Today’s compliance teams are experiencing rapid change. Not only are we living in a time of fast-moving technological innovation and evolving legislation, but the global COVID-19 pandemic has resulted in a dramatic shift in daily life for many professionals. We have all been pushed outside of our comfort zones. Now more than ever, financial firms need to adjust their compliance risk management practices to adequately respond to changes that include a more competitive and expanding marketplace, added regulatory requirements, and an increasingly remote workforce.
We recently spoke about the transformations that many compliance teams are currently facing with David Cowland, former lead of the RegTech program at Fidelity International as Head of Compliance Operations. Cowland now advises firms on a variety of areas that include strategy, financial services, operations, and technology.
Cowland sees firsthand how RegTech is still a new concept for many financial institutions. “Compliance teams don’t understand how RegTech can help lift what is increasingly becoming a heavy load,” he says. RegTech is evolving to help firms effectively manage compliance, and it is up to compliance teams to understand the landscape. Cowland shares a few tips & tricks to help teams get started.
Adopting a Proactive Approach to RegTech
When it comes to implementing RegTech, Cowland urges teams to address root causes and adopt a proactive approach, versus a reactive one. “You have to target the operating model and focus on the overall process, not just the specific changes to regulatory requirements. Otherwise, you’re only introducing a temporary fix,” he explains.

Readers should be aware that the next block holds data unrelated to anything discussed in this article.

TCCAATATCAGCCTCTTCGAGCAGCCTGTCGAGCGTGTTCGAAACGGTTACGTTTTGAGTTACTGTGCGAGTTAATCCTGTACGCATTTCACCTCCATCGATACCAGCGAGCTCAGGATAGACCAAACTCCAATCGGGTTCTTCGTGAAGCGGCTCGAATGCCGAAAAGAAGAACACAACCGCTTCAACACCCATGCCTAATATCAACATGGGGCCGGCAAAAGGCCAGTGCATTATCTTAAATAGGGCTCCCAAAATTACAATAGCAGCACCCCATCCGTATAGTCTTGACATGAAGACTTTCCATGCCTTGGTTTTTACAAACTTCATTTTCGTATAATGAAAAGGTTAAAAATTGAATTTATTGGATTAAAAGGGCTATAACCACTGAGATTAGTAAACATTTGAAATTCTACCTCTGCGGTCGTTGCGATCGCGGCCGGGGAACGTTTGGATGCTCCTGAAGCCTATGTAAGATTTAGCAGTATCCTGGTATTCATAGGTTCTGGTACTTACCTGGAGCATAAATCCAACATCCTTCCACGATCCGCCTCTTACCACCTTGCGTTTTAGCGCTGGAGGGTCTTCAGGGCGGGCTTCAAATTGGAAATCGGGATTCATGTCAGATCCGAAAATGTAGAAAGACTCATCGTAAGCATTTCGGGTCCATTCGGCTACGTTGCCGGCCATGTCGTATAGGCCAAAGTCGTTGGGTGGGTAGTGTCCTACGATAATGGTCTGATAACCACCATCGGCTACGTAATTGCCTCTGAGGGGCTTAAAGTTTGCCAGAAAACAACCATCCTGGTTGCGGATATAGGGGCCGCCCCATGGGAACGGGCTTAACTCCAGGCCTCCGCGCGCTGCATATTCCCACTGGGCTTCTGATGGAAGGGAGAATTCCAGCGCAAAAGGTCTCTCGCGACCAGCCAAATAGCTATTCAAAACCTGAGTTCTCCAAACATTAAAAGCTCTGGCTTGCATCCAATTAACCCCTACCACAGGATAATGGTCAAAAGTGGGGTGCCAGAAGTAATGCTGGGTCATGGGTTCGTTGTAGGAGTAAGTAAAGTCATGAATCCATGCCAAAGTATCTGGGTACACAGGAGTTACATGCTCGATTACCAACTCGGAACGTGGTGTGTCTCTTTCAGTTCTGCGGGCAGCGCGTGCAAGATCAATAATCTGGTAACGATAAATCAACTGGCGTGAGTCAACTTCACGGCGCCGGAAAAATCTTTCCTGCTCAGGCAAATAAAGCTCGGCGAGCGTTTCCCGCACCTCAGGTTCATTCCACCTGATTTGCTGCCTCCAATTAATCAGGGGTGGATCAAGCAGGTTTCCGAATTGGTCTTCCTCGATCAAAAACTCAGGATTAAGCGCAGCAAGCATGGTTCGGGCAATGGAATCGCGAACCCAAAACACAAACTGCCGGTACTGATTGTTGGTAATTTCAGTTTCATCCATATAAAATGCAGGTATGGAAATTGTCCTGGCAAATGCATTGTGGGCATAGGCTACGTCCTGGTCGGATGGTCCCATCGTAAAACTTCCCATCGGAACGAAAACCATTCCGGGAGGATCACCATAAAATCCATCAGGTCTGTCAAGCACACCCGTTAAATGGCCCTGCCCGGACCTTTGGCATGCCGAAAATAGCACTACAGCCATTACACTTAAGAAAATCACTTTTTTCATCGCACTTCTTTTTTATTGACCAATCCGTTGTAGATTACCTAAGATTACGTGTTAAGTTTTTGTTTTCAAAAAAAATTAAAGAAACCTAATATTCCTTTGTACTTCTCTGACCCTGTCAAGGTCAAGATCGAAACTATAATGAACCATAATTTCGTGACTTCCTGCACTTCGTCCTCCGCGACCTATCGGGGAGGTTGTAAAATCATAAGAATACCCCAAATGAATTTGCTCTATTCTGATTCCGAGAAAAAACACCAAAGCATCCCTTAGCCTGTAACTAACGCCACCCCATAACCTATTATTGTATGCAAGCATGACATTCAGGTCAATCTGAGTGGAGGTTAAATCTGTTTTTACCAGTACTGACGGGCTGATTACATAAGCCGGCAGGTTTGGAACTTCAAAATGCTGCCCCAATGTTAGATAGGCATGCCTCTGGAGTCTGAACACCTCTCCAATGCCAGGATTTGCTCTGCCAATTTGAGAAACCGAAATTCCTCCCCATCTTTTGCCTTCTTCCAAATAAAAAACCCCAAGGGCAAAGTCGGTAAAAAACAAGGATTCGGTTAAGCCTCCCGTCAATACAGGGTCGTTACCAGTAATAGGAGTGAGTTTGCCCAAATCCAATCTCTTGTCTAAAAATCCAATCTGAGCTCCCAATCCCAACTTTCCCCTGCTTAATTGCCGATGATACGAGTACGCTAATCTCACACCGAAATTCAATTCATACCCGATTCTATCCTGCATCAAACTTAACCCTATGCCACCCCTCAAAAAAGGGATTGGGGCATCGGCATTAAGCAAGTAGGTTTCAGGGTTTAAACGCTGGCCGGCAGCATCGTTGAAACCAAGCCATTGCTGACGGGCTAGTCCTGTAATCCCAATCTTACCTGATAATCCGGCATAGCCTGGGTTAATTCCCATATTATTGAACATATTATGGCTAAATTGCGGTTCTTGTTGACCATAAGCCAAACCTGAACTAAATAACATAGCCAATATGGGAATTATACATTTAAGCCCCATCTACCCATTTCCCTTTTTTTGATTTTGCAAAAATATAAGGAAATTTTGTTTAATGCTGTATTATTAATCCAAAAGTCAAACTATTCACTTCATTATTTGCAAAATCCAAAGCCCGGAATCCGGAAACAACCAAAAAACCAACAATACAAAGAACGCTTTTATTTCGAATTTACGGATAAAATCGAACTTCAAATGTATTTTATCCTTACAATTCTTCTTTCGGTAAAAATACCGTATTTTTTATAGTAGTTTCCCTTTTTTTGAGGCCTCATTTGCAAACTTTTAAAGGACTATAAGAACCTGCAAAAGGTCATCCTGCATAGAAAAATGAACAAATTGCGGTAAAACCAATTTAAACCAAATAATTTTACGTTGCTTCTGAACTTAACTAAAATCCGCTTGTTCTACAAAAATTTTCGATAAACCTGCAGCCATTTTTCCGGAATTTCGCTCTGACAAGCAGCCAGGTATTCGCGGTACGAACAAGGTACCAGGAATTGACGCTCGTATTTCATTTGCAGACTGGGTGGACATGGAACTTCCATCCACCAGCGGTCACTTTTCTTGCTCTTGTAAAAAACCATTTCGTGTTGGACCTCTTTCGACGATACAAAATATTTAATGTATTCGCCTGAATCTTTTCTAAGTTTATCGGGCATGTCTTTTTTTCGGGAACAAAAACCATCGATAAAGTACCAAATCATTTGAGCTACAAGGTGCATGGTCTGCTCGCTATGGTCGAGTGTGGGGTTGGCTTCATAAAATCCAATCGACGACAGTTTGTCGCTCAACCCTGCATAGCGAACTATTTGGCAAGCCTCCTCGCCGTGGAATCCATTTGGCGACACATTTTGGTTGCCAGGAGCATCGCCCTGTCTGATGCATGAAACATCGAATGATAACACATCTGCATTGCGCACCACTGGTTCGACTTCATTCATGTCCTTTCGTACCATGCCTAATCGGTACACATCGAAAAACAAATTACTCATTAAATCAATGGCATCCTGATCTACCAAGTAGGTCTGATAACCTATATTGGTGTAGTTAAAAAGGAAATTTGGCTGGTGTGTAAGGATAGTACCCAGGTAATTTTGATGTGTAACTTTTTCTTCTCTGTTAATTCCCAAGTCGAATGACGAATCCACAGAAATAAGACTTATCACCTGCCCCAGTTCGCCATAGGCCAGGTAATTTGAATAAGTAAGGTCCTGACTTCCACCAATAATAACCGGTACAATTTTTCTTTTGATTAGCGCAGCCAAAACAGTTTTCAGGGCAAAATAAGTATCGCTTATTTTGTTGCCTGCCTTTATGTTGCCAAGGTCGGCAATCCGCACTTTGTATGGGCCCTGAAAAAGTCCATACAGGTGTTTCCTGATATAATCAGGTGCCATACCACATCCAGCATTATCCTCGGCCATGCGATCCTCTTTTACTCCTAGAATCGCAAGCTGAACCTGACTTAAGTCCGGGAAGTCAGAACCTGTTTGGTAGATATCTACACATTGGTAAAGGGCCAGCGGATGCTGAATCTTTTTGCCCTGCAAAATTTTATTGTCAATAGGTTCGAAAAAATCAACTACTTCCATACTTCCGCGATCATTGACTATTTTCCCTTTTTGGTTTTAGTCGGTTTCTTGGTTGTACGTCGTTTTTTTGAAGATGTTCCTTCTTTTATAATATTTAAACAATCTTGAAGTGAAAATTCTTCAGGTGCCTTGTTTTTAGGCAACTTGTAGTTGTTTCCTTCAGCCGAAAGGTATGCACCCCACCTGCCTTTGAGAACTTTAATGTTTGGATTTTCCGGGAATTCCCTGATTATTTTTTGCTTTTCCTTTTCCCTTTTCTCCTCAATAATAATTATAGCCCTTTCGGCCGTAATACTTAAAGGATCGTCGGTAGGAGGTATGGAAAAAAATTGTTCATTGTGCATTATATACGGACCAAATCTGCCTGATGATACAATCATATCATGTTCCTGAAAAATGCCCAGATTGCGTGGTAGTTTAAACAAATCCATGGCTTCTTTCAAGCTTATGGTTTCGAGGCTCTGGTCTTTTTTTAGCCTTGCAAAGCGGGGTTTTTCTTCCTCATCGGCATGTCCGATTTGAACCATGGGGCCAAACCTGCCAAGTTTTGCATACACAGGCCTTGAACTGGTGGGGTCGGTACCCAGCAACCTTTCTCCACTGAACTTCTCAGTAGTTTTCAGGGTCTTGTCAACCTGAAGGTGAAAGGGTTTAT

With the use of RegTech, a firm’s main goal should be to manage compliance as efficiently as possible. Cowland suggests that compliance teams focus on the entire user journey and avoid thinking in individual silos. “Rather than replace multiple spreadsheets with multiple applications, firms should look at how all of the platforms’ functions fit together to ensure that RegTech is used in the most effective manner.”
Reframing the Role of Compliance
Any major shift in a company’s operations is going to call into question the abilities and value of top management. Chief Compliance Officers can ensure that they are bringing value by leading with a proactive and forward-thinking approach to compliance management. This means projecting how compliance issues may directly impact the company as a whole and discussing what top-level decisions should be made as a result.
One way to support this approach is by using data analysis to project changes before they happen, and strategically plan responses. Cowland adds, “Compliance needs to be multi-disciplinary. Teams must be more well-rounded with individuals that have specific operational, technological, and analytical skills and an experienced CCO on top, overseeing the team and building insight based on the data collected.”
Pivotal Changes Require a New Way of Thinking
The hardest part about change is the human aspect. Cowland notes, “Adapting to change is difficult for most people. Onboarding new technology is not that complicated, but the biggest challenge is shifting the cultural mindset of an organization. Every company needs change leaders to pave the way.”
Whether changes are temporary or permanent, firms should consider how its employees will be affected. It is important to allow time to adapt and embed change within the workplace culture from the inside out.
Considerations may need to be given to how employees learn, work, and interact. While there may be a focus for firms on long-term changes to compliance operations over the next five to ten years, firms should not wait too long to begin. “2025 will be here before we know it and regulators are expecting you to start now,” Cowland says.